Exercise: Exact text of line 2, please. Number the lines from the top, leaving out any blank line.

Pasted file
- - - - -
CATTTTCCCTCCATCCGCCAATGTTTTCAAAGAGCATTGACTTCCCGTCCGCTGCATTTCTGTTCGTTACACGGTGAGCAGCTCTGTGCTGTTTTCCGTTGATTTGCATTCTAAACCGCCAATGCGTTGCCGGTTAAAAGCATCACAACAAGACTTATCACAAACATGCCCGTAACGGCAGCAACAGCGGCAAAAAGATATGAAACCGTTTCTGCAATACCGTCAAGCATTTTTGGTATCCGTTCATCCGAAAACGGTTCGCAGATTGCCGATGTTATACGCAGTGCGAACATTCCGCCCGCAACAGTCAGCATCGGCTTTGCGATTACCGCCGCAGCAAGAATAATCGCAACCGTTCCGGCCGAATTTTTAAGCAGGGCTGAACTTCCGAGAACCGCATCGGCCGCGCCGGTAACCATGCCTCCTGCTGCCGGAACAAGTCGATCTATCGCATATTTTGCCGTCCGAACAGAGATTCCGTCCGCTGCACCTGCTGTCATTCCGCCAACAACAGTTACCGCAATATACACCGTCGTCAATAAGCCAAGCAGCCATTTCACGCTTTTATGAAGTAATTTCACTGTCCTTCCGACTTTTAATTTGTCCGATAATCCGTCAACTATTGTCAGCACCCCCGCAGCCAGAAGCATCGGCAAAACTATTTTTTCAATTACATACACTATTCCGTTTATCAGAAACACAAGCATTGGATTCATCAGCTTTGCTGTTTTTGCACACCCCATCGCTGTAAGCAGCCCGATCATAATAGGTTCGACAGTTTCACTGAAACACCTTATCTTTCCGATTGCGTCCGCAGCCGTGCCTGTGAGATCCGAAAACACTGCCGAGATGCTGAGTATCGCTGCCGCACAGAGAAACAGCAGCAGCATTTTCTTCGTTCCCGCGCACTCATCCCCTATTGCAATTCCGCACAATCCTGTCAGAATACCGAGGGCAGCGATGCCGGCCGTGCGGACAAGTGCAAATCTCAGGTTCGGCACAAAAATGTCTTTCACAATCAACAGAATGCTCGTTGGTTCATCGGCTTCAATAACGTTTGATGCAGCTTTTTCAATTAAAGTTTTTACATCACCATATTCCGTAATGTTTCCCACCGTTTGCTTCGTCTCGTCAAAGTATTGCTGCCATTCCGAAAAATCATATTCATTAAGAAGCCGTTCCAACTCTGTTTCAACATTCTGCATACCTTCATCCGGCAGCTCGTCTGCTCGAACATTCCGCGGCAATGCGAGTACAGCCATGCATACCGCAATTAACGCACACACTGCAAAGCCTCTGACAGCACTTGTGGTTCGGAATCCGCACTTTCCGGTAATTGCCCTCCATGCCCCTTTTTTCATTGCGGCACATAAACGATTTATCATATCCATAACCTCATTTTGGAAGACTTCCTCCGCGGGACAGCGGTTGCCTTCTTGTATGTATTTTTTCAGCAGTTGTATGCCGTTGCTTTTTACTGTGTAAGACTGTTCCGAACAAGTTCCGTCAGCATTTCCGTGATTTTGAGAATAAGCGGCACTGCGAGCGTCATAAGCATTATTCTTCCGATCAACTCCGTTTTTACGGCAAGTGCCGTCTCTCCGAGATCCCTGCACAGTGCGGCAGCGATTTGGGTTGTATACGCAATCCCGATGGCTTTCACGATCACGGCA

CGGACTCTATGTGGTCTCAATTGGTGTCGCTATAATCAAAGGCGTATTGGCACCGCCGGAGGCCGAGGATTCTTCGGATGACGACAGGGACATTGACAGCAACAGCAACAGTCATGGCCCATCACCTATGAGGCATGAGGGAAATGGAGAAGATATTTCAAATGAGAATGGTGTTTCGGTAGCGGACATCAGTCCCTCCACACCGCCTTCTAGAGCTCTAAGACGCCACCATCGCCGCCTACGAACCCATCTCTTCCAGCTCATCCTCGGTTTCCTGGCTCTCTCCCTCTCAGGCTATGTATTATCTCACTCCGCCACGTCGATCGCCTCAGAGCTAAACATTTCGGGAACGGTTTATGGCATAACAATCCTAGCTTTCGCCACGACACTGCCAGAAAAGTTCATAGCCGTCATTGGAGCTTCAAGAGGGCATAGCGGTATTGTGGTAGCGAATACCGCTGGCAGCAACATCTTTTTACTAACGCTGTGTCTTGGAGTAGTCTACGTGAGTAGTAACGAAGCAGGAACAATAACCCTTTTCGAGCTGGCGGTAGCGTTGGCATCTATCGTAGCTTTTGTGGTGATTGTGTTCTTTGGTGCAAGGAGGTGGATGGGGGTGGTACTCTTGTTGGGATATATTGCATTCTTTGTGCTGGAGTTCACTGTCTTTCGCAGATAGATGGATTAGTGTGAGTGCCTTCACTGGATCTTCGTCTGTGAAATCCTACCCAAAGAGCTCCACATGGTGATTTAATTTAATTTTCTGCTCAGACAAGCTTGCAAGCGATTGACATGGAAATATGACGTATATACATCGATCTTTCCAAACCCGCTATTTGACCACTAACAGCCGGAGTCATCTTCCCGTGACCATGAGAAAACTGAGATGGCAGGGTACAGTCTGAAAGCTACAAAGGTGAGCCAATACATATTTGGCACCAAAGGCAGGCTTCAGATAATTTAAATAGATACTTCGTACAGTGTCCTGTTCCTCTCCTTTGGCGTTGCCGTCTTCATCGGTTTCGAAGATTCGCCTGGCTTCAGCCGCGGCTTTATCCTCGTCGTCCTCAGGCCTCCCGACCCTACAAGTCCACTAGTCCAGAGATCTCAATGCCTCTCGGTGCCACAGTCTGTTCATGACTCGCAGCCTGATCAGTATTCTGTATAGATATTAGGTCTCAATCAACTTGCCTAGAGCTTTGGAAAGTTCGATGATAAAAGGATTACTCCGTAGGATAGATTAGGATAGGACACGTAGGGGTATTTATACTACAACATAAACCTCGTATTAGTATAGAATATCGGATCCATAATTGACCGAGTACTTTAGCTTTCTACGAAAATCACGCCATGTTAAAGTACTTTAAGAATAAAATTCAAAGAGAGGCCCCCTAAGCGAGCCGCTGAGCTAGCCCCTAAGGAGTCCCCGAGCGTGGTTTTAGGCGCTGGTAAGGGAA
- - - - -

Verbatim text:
CGGACTCTATGTGGTCTCAATTGGTGTCGCTATAATCAAAGGCGTATTGGCACCGCCGGAGGCCGAGGATTCTTCGGATGACGACAGGGACATTGACAGCAACAGCAACAGTCATGGCCCATCACCTATGAGGCATGAGGGAAATGGAGAAGATATTTCAAATGAGAATGGTGTTTCGGTAGCGGACATCAGTCCCTCCACACCGCCTTCTAGAGCTCTAAGACGCCACCATCGCCGCCTACGAACCCATCTCTTCCAGCTCATCCTCGGTTTCCTGGCTCTCTCCCTCTCAGGCTATGTATTATCTCACTCCGCCACGTCGATCGCCTCAGAGCTAAACATTTCGGGAACGGTTTATGGCATAACAATCCTAGCTTTCGCCACGACACTGCCAGAAAAGTTCATAGCCGTCATTGGAGCTTCAAGAGGGCATAGCGGTATTGTGGTAGCGAATACCGCTGGCAGCAACATCTTTTTACTAACGCTGTGTCTTGGAGTAGTCTACGTGAGTAGTAACGAAGCAGGAACAATAACCCTTTTCGAGCTGGCGGTAGCGTTGGCATCTATCGTAGCTTTTGTGGTGATTGTGTTCTTTGGTGCAAGGAGGTGGATGGGGGTGGTACTCTTGTTGGGATATATTGCATTCTTTGTGCTGGAGTTCACTGTCTTTCGCAGATAGATGGATTAGTGTGAGTGCCTTCACTGGATCTTCGTCTGTGAAATCCTACCCAAAGAGCTCCACATGGTGATTTAATTTAATTTTCTGCTCAGACAAGCTTGCAAGCGATTGACATGGAAATATGACGTATATACATCGATCTTTCCAAACCCGCTATTTGACCACTAACAGCCGGAGTCATCTTCCCGTGACCATGAGAAAACTGAGATGGCAGGGTACAGTCTGAAAGCTACAAAGGTGAGCCAATACATATTTGGCACCAAAGGCAGGCTTCAGATAATTTAAATAGATACTTCGTACAGTGTCCTGTTCCTCTCCTTTGGCGTTGCCGTCTTCATCGGTTTCGAAGATTCGCCTGGCTTCAGCCGCGGCTTTATCCTCGTCGTCCTCAGGCCTCCCGACCCTACAAGTCCACTAGTCCAGAGATCTCAATGCCTCTCGGTGCCACAGTCTGTTCATGACTCGCAGCCTGATCAGTATTCTGTATAGATATTAGGTCTCAATCAACTTGCCTAGAGCTTTGGAAAGTTCGATGATAAAAGGATTACTCCGTAGGATAGATTAGGATAGGACACGTAGGGGTATTTATACTACAACATAAACCTCGTATTAGTATAGAATATCGGATCCATAATTGACCGAGTACTTTAGCTTTCTACGAAAATCACGCCATGTTAAAGTACTTTAAGAATAAAATTCAAAGAGAGGCCCCCTAAGCGAGCCGCTGAGCTAGCCCCTAAGGAGTCCCCGAGCGTGGTTTTAGGCGCTGGTAAGGGAA